* algorithms to discern structure:
– community detection methods to describe their organization (see Fortunato 2010) – small world structure and navigability
– hierarchical clustering (like a dendrogram).

Those concepts help to address the need to classify networks. A classic distinction is between natural and man-made networks. There is a tendency towards assortativity in the former, where links derive from affinity, while in the latter, disassortativity is often observed and external constraints have an influence (like public policy on business networks). But this distinction about the origin of data has limits in its operative strength, other classifications should be looked for. Indeed, we now need discriminating properties to classify networks, and ways to relate networks across fields, to ease the porting of methods, to gain insights and intuition from other fields Measuring and analysing the dynamics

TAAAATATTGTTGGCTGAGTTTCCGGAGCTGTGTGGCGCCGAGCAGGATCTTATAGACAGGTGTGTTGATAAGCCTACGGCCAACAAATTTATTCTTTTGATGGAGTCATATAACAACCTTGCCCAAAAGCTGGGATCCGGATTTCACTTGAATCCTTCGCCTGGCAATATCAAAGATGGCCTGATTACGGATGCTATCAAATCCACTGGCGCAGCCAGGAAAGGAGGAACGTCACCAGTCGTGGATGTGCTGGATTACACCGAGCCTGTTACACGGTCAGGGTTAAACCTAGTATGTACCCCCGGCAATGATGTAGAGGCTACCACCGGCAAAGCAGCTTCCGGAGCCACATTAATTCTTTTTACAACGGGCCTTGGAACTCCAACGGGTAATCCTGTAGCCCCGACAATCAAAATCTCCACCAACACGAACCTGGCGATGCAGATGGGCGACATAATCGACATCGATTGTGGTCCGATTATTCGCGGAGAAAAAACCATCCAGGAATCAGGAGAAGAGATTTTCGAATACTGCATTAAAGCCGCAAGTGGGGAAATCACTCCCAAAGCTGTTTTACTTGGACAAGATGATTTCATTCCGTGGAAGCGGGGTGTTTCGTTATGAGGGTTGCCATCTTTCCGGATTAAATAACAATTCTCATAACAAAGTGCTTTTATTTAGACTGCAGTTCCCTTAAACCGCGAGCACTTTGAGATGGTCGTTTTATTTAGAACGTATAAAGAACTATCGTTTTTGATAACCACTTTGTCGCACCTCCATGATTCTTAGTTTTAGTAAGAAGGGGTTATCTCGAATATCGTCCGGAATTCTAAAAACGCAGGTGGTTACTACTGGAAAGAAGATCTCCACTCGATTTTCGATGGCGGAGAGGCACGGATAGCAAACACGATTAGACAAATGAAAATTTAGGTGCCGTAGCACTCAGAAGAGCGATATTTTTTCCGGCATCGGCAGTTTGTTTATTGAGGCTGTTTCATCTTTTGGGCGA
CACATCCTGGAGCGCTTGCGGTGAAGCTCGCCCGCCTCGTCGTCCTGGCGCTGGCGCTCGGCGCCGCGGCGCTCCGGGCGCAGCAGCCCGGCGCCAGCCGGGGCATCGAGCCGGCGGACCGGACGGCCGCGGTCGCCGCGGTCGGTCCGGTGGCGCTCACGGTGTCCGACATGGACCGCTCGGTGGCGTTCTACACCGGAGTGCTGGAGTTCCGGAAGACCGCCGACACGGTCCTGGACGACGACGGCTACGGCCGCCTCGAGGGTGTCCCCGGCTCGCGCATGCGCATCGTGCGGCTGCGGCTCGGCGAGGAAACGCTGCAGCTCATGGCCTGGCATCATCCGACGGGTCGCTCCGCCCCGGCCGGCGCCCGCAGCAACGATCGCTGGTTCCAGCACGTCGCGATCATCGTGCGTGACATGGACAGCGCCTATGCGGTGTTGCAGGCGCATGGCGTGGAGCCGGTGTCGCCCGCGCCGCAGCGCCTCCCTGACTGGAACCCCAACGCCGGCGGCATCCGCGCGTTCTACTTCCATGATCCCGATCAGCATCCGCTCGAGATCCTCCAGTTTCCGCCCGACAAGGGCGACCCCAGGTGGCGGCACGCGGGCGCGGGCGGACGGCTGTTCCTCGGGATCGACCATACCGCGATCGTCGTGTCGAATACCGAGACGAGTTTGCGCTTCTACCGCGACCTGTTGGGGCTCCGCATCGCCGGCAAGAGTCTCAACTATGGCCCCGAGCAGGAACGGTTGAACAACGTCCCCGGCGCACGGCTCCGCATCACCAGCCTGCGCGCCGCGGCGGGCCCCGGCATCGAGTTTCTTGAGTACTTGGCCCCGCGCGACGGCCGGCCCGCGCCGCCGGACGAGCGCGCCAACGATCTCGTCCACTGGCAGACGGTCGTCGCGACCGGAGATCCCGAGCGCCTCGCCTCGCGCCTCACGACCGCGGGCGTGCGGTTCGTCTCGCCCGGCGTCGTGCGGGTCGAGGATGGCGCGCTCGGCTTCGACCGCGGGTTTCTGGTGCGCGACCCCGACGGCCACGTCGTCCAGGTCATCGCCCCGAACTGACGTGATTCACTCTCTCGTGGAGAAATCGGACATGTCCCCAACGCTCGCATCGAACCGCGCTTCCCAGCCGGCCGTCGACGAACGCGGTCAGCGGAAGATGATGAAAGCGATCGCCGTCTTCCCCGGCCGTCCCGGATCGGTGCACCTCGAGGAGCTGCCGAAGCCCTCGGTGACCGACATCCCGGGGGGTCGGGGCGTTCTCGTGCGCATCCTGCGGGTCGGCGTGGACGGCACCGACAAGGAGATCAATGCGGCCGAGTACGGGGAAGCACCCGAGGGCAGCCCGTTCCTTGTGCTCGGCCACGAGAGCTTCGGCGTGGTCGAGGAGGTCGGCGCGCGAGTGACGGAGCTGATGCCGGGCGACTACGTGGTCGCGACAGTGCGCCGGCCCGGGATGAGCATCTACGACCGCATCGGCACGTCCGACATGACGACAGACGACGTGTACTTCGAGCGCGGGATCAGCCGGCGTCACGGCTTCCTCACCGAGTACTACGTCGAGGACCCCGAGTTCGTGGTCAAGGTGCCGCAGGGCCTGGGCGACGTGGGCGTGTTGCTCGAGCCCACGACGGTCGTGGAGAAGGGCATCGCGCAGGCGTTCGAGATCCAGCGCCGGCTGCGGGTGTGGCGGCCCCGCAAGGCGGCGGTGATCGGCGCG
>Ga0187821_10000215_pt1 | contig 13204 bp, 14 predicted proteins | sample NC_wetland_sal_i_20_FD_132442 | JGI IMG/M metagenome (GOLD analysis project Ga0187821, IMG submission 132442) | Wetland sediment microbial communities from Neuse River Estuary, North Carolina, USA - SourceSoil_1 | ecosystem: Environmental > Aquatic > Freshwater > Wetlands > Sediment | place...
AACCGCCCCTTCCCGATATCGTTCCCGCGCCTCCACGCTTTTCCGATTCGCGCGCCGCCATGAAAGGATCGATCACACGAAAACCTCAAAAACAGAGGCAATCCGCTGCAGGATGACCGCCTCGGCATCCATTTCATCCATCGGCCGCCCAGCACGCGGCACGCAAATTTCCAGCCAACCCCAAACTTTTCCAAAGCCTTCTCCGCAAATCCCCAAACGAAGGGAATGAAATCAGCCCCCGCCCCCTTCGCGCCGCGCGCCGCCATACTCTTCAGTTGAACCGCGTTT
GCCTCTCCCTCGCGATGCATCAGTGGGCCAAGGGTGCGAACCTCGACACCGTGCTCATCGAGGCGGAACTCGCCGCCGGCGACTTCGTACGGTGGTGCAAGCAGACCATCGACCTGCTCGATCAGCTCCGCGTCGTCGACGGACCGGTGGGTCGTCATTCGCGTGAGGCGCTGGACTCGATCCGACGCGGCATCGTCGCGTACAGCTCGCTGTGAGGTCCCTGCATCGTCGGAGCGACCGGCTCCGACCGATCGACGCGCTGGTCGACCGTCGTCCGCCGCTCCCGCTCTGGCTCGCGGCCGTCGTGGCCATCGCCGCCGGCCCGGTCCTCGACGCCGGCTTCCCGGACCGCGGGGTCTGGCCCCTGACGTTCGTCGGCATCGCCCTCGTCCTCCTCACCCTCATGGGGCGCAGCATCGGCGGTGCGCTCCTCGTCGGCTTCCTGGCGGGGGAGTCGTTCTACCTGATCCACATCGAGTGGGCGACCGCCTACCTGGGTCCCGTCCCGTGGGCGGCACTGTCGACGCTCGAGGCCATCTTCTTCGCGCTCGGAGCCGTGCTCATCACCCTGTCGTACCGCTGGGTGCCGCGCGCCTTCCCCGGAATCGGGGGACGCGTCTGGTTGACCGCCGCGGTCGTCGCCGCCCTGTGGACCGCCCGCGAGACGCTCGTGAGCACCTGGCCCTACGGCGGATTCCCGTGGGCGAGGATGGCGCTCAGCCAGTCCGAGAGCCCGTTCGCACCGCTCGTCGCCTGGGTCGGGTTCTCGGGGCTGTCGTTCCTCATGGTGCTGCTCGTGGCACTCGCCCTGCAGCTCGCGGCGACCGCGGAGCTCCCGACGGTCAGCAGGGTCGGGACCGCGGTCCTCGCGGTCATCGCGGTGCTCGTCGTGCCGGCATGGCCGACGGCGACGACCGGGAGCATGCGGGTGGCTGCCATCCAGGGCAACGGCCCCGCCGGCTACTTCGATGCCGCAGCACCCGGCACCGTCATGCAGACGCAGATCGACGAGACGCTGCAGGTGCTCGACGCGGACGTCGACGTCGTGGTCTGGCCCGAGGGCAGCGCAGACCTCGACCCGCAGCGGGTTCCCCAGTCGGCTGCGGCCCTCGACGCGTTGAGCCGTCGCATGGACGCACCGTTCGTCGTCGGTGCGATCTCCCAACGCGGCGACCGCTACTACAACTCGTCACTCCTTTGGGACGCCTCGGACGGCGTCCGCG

Yet there is now a great interest in taking into account the dynamical aspects of these large networks (sometimes also called “diachronic” or “longitudinal” data), as interaction patterns evolve through time. This induces changes both on and of the network itself, revealing events which occur through its life and explaining its structure. In the long term such study would provide control on trajectories of the structure by local or global actions on the network (like a public policy). If those events are incidents with negative consequences, it is important to provide ways to make the network robust against accidents and resilient to quickly recover from them.